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I'm currently at an altitude of 36,608 feet, and am flying at 475 miles per hour from the East Coast back to Seattle. This past weekend, I journeyed to Pittsburgh to speak at an event for foster and adoptive families. I delivered a keynote speech, which included a short video from a recent conversation my birthmom and I had. The video clip is quite emotional - the quote vulnerability begets vulnerability is on full display as my birthmom and I seek to know each other better through a series of difficult questions. I choose to share the very personal clip because it helps demonstrate that while being in an open adoption relationship is an experience that assists adoptees to fill in those holes in their lives and has the potential to support positive identity development, that challenges remain baked in to the relationship building experience. 

Sitting in the front row at the event was my dear friend, Emily. She also serves in an Executive Assistant role for me, for which a duty includes being a source of emotional support during events such as these. Emily is a transracial adoptee, adopted from Korea and raised in Nebraska. She and I connected a few years ago after I read one of her blogs about her quest to find her birth family (you can find it here). She wrote:

A search for him would not be possible, as there was no identifying information left in my file. I found myself reading the summary over and over, trying to feel my birth parents through the words on my screen. It sounds odd, but that was the beginning of my grieving period over the loss of them both.
— Emily Thornton

Reading Emily's words pierced through me, as although being in reunion hasn't been easy, I realize that at least I had the great fortune to even work to develop a relationship!

Emily and her husband hosted me for the remainder of the weekend, taking me to all of the best food spots in Pittsburgh and introducing me to the most delicious London Fog I've ever tasted (#BiddlesEscape). We spent time discussing the event. While debriefing, Emily shared how emotional she felt while watching the video clip of the conversation with my birthmother. She emoted about how she longed for an experience like that some day. She shared that she didn't allow herself to cry at the time because she was due to speak after me on a panel and had to "keep her composure."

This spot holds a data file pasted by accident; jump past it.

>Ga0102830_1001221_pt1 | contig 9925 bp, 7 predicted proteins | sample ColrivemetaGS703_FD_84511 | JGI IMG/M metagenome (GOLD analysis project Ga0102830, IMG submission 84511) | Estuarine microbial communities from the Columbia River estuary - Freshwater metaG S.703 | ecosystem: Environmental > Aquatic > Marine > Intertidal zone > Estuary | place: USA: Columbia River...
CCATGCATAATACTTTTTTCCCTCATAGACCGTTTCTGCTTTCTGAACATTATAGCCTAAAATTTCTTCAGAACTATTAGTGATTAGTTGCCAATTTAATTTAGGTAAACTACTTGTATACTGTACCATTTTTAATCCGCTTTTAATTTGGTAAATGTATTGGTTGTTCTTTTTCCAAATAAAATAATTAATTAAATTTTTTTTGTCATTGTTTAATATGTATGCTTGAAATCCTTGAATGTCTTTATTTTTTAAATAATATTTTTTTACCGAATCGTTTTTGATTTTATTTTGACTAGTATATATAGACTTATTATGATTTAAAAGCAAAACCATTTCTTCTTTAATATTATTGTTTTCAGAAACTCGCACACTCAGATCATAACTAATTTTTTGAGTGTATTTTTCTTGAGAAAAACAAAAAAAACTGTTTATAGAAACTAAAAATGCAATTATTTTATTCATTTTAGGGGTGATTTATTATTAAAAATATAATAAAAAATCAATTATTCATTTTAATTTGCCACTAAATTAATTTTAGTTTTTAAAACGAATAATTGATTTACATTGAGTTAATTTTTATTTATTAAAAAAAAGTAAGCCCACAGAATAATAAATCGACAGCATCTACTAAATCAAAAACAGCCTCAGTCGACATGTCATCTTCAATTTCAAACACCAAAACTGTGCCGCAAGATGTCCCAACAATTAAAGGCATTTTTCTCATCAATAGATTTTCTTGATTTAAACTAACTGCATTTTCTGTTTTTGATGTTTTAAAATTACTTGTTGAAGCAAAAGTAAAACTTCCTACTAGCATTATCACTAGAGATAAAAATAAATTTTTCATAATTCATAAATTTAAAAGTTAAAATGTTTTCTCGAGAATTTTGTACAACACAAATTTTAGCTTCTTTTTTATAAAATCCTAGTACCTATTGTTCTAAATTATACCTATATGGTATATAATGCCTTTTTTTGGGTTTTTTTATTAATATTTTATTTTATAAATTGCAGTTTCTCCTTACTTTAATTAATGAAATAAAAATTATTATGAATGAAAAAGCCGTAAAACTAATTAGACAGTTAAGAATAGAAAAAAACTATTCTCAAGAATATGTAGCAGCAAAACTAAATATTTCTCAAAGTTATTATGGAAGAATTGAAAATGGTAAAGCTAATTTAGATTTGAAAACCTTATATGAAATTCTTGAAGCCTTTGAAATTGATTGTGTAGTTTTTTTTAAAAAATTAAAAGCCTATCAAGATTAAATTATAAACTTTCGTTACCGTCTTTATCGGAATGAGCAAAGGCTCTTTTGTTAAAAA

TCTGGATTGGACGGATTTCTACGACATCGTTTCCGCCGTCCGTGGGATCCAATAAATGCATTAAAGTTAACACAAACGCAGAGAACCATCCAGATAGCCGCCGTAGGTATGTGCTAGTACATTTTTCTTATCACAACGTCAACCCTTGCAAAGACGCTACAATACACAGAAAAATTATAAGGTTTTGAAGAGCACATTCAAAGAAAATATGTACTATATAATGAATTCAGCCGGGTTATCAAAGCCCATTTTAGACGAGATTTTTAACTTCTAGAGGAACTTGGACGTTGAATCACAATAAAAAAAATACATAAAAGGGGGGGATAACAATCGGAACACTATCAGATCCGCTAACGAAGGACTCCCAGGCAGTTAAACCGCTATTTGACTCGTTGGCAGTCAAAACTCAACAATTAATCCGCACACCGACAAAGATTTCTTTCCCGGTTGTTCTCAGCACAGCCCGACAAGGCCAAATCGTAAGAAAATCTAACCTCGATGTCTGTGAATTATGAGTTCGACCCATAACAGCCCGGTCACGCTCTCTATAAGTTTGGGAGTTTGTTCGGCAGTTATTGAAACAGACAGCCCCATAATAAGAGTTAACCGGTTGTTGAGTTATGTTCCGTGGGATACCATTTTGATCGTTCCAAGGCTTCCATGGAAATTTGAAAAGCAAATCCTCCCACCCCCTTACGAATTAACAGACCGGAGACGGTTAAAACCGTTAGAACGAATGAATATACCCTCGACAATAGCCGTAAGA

Emily is not just a good friend who is also a transracial adoptee. She is a transracial adoptee, a good friend, and one for whom a relationship with her biological family has been elusive. Knowing that she wants what I have (a relationship with my biological family) does not prohibit her from speaking honestly with me about the emotions it stirs up when hearing me talk. Nor does it prohibit me from speaking about the difficulties that are present for me while I navigate building relationships.

I feel a deep sense of good fortune in the fact that I was able to find my birth parents out of the sea of 7 billion people on this earth. However, being in a reunion doesn't quite feel like good fortune as so many aspects cause anxiety, questioning and sadness. I'm thankful to explore this with someone like Emily who understands this paradoxical conundrum. Still hopeful that she's able to find her Omma someday.